“Social Hall” is made up of individual projects that address a wide range of topics, including Argentina’s struggle for memory in a post-dictatorship society, a woman’s journey from Fort Mojave Indian Tribe to Yale University, the explorations of a scrap diver, definition of community in Red Hook, Brooklyn, and a documentary on Black men during the era of Black Power and Black Nationalism. These projects are connected through their dependence on oral history and their engagement with living individuals, our narrators.  All projects in this exhibit were developed by OHMA students.

ABOUT OHMA

The Oral History Master of Arts is the first program of its kind: a one-yearinterdisciplinary Master of Arts degree training students in oral history method and theory.  Jointly run by the Columbia Center for Oral History Research, one of the preeminent oral history centers in the world, and INCITE, a lively hub for interdisciplinary research in the humanities and social sciences, OHMA connects students with the intellectual resources of a major research university, and with the intimate society of a small cohort of talented students.May 1 Flyer

Luisa Passerini, Living Archives: Continuity and Innovation in the Art of Memory, 4/1 at 6PM


Living Archives:
Continuity and Innovation in the Art of Memory

WHO: Luisa Passerini is Part-time Professor at the European University Institute, Florence, Italy; Visiting Professor at Columbia University, NY, NY; former Professor of Cultural History from the University of Turin, Italy; and Principal Investigator of the European Research Council Project “Bodies Across Borders. Oral and Visual Memory in Europe and Beyond.” Among her recent books: Women and Men in Love. European Identities in the Twentieth Century (2012); Sogno di Europa (2009); Memory and Utopia. The primacy of Intersubjectivity (2007); Europe in Love, Love in Europe (1999); Autobiography of a Generation. Italy 1968, (1996); Fascism in Popular Memory (1987).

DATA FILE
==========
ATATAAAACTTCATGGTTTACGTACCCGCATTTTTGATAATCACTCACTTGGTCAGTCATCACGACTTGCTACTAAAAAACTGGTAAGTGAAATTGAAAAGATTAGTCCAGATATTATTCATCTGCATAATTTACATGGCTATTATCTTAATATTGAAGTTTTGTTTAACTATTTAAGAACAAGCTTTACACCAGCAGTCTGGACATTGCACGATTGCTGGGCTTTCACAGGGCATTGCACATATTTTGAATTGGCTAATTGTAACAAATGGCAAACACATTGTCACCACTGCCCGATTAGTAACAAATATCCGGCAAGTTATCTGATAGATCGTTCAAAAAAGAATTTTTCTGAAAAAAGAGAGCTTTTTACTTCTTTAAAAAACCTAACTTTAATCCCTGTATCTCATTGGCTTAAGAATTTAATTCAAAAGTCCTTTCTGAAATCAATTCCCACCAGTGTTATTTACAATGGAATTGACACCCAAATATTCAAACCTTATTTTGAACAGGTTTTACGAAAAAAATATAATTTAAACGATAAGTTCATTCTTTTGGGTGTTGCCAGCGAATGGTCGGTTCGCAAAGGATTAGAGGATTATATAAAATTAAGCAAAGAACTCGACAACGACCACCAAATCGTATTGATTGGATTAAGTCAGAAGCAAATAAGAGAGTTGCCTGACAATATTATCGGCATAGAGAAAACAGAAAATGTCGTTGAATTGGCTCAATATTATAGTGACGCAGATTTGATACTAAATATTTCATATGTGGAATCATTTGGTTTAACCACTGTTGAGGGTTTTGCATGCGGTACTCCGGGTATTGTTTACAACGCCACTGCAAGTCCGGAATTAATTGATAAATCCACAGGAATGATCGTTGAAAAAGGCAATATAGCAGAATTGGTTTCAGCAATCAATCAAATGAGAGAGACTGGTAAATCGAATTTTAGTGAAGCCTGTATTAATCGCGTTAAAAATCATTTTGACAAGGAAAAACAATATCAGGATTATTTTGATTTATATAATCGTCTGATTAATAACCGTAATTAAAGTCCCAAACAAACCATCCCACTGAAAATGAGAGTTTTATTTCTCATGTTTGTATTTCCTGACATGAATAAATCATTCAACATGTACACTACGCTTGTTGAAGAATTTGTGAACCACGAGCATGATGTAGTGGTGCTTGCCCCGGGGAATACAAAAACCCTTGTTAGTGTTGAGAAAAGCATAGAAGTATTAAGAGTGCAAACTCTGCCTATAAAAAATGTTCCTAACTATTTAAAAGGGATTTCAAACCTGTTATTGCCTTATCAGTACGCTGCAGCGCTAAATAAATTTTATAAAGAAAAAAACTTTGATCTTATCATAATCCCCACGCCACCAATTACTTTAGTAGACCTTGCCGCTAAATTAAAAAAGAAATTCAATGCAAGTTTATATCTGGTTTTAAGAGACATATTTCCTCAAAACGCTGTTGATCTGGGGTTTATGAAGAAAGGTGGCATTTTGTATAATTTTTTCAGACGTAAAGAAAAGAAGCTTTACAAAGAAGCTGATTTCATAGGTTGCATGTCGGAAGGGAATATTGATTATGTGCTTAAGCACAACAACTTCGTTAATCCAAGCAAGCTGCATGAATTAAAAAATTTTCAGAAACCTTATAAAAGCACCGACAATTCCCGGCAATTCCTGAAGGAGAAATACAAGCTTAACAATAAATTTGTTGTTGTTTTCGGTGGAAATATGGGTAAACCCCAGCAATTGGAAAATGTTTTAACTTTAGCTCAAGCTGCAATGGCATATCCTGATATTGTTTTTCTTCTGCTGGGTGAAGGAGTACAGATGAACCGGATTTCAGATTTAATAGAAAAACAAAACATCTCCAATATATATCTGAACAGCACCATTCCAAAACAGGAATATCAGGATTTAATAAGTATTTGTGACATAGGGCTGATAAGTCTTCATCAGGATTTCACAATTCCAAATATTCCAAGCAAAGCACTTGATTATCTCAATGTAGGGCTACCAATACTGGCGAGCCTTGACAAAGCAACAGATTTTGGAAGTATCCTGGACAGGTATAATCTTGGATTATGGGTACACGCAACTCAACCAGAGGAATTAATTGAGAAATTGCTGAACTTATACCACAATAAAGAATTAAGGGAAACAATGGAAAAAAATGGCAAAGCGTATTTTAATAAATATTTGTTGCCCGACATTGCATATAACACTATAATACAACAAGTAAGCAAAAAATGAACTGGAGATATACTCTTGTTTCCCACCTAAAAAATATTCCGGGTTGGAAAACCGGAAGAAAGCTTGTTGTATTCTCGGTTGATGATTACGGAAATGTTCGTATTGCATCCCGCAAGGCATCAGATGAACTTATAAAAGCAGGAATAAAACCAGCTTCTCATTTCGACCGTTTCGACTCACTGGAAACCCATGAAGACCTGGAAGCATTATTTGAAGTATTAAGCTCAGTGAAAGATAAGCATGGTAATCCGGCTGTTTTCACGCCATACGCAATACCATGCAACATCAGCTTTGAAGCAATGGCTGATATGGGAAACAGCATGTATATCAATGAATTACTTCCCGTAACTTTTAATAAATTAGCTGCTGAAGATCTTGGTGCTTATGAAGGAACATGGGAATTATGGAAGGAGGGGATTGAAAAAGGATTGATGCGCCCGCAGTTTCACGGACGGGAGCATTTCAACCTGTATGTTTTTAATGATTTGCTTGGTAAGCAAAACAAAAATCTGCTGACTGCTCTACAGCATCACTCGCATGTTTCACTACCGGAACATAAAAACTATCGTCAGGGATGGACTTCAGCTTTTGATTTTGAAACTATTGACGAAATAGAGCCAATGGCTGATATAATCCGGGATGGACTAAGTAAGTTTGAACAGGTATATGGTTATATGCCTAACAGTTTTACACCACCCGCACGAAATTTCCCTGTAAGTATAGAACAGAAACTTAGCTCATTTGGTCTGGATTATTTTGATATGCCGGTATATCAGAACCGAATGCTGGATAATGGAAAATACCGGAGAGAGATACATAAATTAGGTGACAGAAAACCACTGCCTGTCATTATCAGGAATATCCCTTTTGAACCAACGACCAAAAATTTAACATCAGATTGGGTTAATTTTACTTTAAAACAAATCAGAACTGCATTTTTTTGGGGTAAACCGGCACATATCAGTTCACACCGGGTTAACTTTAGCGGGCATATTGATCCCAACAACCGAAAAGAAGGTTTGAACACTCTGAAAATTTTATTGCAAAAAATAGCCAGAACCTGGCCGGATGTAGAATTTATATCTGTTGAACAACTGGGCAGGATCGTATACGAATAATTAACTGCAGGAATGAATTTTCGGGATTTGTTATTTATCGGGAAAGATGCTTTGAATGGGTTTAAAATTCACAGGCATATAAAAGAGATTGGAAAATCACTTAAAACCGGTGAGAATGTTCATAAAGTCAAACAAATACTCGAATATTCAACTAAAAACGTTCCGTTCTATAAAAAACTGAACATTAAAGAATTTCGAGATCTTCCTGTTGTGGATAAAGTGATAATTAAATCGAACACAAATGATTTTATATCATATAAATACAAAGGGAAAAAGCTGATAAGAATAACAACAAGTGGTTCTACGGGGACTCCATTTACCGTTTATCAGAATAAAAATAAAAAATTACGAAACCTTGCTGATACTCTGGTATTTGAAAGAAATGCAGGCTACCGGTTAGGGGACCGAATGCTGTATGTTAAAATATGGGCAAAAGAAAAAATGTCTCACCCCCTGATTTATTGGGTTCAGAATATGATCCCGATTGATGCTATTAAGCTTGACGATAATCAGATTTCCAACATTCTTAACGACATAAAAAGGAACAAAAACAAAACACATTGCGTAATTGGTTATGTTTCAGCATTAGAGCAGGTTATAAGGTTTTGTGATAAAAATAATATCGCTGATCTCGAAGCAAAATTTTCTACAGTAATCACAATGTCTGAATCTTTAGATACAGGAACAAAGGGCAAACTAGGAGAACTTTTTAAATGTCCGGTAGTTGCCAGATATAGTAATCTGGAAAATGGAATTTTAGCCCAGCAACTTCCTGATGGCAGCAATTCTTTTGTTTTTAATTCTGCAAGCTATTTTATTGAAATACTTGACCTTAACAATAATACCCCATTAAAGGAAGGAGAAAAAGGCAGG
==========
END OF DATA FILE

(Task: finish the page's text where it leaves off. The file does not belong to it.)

WHEN: Tuesday, April 1, 2014, 6:00-8:00pm.

WHERE: Columbia University, Knox Hall, Room 509, 550 West 606 West 122nd Street, 5th floor.

The term “living archives” was at the center of a debate on the purpose and method of oral history in the 1970s, concerning particularly the nature of the interview and the relationship between the past and the present. The first part of the talk will deal with the implications of this debate and with the
changes in the meaning of “living archives” that took place in the following decades until the present, especially in the light of the history of the
senses. A second part of the talk will focus on the complementary nature of oral and visual memory, including notes from the fieldwork of the ongoing
research project directed by the speaker, “Bodies Across Borders. Oral and Visual Memory in Europe and Beyond” (sponsored by the European Research Council). Examples of forms of visual memory will be shown and commented, within the framework of the concept of intersubjectivity understood as
intercorporeality.

SPONSORS: This talk is part of the “Paul F. Lazarsfeld Lecture Series,” co-sponsored by the Columbia Center for Oral History Research (CCOHR) and the  Oral History Master of Arts Program (OHMA). Support from the Interdisciplinary Center for Innovative Theory and Empirics (INCITE) is provided for programming that embodies late Professor Paul Lazarsfeld’s commitment to improving methodological approaches that address concerns of vital cultural and social significance.

INFORMATION: For more information, please email Terrell Frazier at terrellfrazier@columbia.edu

THIS EVENT IS FREE AND OPEN TO THE PUBLIC

NO REGISTRATION REQUIRED

APPLY: 2014 Summer Institute, Second Generation Memories and Stories

CLICK HERE TO LEARN MORE AND APPLY